Although U.S. consumer prices barely rose in October, the boost to gasoline prices from hurricane-related disruptions to Gulf Coast oil refineries remained unwound, just as rising rents and healthcare costs point to a gradual buildup of underlying inflation.
The Labor Department said its consumer price index edged up 0.1 percent last month after jumping 0.5 percent in September. That lowered the year-on-year increase in the CPI to 2.0 percent from 2.2 percent in September. The increases were in line with economists’ expectations.
In the period under review, owners’ equivalent rent of primary residence climbed 0.3 percent, quickening after September’s 0.2 percent increase. The cost of hospital services increased 0.5 percent and prices for doctor visits rose 0.2 percent. There were also increases in prices for wireless phone services, airline fares, education and motor vehicle insurance.
Prices for used cars and trucks rose 0.7 percent, ending nine straight months of declines. New motor vehicle prices, however, fell for a second consecutive month as manufacturers resorted to deep discounting to eliminate an inventory overhang.
However, low inflation is helping to underpin consumer spending just as other data Wednesday showed an unexpected increase in retail sales last month as heavy price discounting by automobile manufacturers lifted purchases of motor vehicles.
Rising retail sales and steadily firming underlying price pressures likely will keep the Federal Reserve on course to raise interest rates next month.
Gasoline prices fell 2.4 percent after surging 13.1 percent in September, which was the largest gain since June 2009. September’s jump in gasoline prices followed Hurricane Harvey, which struck Texas in late August and disrupted production at oil refineries in the Gulf Coast region.
Food prices were unchanged after nudging up 0.1 percent in September. Excluding the volatile food and energy components, consumer prices rose 0.2 percent in October amid a pickup in the cost of rental accommodation, healthcare costs, tobacco and a range of other goods and services.
The so-called core CPI gained 0.1 percent in September. October’s increase lifted the year-on-year increase in the core CPI to 1.8 percent. The year-on-year core CPI had increased by 1.7 percent for five straight months.
The slight pickup in the monthly core CPI could offer some comfort to Fed officials amid concerns that stubbornly low inflation might reflect not only temporary factors but developments that could prove more persistent.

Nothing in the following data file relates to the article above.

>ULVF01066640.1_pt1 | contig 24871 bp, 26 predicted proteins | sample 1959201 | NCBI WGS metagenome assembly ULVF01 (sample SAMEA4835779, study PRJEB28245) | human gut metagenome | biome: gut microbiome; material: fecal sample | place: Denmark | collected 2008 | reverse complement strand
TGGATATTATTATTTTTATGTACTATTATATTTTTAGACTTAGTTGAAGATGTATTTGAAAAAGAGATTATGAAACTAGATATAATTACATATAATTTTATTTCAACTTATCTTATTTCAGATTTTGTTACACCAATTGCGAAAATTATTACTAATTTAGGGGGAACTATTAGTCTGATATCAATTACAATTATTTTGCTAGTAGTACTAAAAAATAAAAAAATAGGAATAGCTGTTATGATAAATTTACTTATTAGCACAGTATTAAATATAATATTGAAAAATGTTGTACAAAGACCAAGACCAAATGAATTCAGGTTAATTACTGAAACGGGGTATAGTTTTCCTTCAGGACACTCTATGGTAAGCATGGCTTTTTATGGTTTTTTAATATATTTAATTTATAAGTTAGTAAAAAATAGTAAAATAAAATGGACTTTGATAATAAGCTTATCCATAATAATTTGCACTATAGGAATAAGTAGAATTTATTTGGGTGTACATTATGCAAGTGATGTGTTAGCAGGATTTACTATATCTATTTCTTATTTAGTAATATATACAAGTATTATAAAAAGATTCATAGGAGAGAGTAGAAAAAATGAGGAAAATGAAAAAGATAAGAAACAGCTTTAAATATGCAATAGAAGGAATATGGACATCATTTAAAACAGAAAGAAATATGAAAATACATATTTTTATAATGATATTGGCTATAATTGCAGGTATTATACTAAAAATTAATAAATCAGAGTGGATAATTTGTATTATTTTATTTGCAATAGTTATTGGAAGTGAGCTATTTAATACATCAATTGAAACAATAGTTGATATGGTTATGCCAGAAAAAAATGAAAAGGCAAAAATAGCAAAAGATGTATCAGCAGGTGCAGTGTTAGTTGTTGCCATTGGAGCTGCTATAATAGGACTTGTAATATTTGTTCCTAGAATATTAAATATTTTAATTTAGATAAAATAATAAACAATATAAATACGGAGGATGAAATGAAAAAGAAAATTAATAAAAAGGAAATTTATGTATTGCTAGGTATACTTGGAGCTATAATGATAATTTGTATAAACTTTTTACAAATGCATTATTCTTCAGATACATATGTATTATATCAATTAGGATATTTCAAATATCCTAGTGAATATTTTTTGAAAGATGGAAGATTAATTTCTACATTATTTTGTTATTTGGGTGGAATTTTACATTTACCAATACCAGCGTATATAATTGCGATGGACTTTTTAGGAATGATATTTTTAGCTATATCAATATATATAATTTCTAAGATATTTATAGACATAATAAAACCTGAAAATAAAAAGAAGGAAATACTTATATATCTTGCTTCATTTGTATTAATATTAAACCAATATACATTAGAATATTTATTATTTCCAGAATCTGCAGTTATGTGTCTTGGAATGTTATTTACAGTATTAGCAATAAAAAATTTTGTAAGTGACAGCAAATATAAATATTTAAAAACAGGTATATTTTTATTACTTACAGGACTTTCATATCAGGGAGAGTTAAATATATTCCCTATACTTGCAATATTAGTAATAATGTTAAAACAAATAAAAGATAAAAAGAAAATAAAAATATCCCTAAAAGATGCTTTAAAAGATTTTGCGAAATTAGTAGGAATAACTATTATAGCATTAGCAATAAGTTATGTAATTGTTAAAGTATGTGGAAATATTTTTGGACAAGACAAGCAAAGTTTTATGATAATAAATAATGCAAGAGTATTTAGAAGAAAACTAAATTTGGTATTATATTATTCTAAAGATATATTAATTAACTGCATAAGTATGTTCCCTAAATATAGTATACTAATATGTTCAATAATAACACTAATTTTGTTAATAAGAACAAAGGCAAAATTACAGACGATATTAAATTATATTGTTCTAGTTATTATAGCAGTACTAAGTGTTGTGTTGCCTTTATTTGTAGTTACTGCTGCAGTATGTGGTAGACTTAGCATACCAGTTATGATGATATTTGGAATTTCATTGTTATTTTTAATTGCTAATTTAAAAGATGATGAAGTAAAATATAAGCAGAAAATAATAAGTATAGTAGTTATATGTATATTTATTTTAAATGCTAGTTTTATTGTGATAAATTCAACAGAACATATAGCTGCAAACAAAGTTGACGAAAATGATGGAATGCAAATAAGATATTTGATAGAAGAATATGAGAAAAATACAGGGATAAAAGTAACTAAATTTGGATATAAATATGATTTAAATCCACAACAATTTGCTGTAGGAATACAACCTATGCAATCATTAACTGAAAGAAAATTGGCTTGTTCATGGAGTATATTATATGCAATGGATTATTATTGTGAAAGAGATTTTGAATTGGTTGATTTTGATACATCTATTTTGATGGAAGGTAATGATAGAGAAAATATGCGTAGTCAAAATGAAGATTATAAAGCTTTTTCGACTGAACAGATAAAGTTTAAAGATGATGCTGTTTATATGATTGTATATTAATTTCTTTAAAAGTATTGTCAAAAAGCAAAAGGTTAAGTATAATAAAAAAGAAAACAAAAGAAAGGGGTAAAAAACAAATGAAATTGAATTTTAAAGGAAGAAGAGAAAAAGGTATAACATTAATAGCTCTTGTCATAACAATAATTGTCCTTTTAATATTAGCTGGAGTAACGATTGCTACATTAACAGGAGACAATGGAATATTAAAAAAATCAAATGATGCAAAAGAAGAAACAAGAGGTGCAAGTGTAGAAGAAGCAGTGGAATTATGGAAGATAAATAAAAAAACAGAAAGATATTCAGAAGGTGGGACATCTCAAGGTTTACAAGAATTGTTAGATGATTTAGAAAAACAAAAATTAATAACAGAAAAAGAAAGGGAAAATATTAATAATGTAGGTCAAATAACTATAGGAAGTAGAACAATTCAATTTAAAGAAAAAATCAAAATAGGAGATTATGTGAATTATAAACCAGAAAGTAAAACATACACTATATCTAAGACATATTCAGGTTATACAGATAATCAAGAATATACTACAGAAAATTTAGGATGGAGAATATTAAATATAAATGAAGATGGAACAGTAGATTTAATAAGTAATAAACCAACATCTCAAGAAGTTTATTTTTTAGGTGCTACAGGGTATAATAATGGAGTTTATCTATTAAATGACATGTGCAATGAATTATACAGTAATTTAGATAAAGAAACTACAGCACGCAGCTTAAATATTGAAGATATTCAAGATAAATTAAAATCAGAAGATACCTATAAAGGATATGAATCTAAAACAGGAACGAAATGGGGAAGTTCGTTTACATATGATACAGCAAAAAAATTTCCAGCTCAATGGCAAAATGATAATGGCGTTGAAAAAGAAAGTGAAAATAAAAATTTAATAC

The Fed’s preferred inflation measure, the personal consumption expenditures (PCE) price index excluding food and energy, has consistently undershot the U.S. central bank’s 2 percent target for more than five years. The Fed has lifted borrowing costs twice this year and has projected three rate increases in 2018.
Prices of U.S. Treasuries fell and the U.S. dollar .DXY pared losses against a basket of currencies after the data. U.S. stock index futures extended losses.
In a separate report on Wednesday, the Commerce Department said retail sales increased 0.2 percent last month. Data for September was revised to show sales jumping 1.9 percent, which was the largest gain since March 2015, rather than the previously reported 1.6 percent advance.
Economists polled by Reuters had forecast that retail sales would be unchanged in October. The slowdown in retail sales last month from September’s robust pace largely reflected an unwinding of the boost to building materials and gasoline prices after recent hurricanes.
Receipts at auto dealerships increased 0.7 percent after soaring 4.6 percent in September, supported by the deep price discounting by manufacturers. Sales at gardening and building material stores fell 1.2 percent last month after surging 3.0 percent in September.
Receipts at service stations decreased 1.2 percent in October. That followed a 6.4 percent gain in September. Excluding automobiles, gasoline, building materials and food services, retail sales increased 0.3 percent last month after climbing 0.5 percent in September.
These so-called core retail sales correspond most closely with the consumer- spending component of gross domestic product. Last month’s increase in core retail sales indicated a healthy pace of consumer spending at the start of the fourth quarter.
Consumer spending, which accounts for more than two-thirds of U.S. economic activity, increased at a 2.4 percent annualized rate in the third quarter.